Kind of Surgery for my Sagging Breasts?

What kind of surgery would you recommend for someone with sagging and non-circular breasts, with large areolae? I also think my breasts are too far apart how can I fix that too?

Doctor Answers 3

Correction of tuberous breast deformity

You have a congenital breast deformity called a tuberous breast deformity. In this condition, there is fibrous ring of tissue at the base of the breast tissue, constricting breast growth; this limits the size of the breast and prevents the breast from developing a normal shape. The breast tissue herniates into the areolas, making them very wide.

To correct your deformity, a few things need to be done:

1) The constricting band of fibrous tissue needs to widely released and the breast tissue needs to be widely scored (released) to allow it to develop a rounder shape.

2) You require a mastopexy, meaning an incision should be made circumferentially around the areola, the diameter of the areola reduced, the nipple-areola complexes should be raised on the breast, and a permanent suture placed around the circumference to prevent it from re-widening over time.

3) Breast implants should be placed to give you more volume and a better shape.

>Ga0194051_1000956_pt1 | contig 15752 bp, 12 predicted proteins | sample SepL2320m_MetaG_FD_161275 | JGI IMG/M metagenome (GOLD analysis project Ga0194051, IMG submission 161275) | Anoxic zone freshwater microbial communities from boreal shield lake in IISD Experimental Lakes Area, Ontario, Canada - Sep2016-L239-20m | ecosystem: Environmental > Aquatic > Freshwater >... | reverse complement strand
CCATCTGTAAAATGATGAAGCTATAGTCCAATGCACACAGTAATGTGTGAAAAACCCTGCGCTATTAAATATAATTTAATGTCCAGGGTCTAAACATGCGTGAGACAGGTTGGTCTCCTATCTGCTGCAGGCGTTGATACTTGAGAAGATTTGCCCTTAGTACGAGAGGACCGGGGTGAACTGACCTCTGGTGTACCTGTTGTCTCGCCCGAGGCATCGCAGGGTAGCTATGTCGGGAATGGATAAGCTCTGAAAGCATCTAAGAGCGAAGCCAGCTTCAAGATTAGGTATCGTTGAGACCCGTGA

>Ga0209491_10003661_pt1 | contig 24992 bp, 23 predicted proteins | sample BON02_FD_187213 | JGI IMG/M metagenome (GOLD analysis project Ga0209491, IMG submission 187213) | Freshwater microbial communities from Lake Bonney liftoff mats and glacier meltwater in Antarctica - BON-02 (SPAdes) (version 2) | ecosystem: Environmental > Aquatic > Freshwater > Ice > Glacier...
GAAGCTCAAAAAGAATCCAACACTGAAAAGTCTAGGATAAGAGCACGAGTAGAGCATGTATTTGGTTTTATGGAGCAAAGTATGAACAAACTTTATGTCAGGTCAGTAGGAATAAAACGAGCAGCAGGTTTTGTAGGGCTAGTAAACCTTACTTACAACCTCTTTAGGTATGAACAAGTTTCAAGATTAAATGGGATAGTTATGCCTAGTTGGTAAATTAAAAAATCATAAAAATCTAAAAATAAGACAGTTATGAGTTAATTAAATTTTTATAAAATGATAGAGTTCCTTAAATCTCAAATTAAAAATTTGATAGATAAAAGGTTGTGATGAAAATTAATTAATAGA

You should seek consultation with a board-certified plastic surgeon. Best of luck.

Dallas Plastic Surgeon
4.9 out of 5 stars 95 reviews

Asymmetric sagging tuberous constricted breasts: photos

Your photo suggests that you have symmetric sagging tuberous (constricted) breasts. In general I have found that modest sized silicone implants iwth dual plane and radial relaxing incisions with a circumareolar approach for areolar reduction.

Otto Joseph Placik, MD
Chicago Plastic Surgeon
4.9 out of 5 stars 82 reviews

Breast lift

You have very difficult breasts to fix. They have a tuberous shape with very narrow bases. You would definitely need a lift and implants to give it any decent shape but it can be very difficult with the narrowness of your breasts. Sometimes the breasts do not accomodate the implants well even when the surgeon tries to expand the lower pole.

Steven Wallach, MD
New York Plastic Surgeon
4.1 out of 5 stars 29 reviews

These answers are for educational purposes and should not be relied upon as a substitute for medical advice you may receive from your physician. If you have a medical emergency, please call 911. These answers do not constitute or initiate a patient/doctor relationship.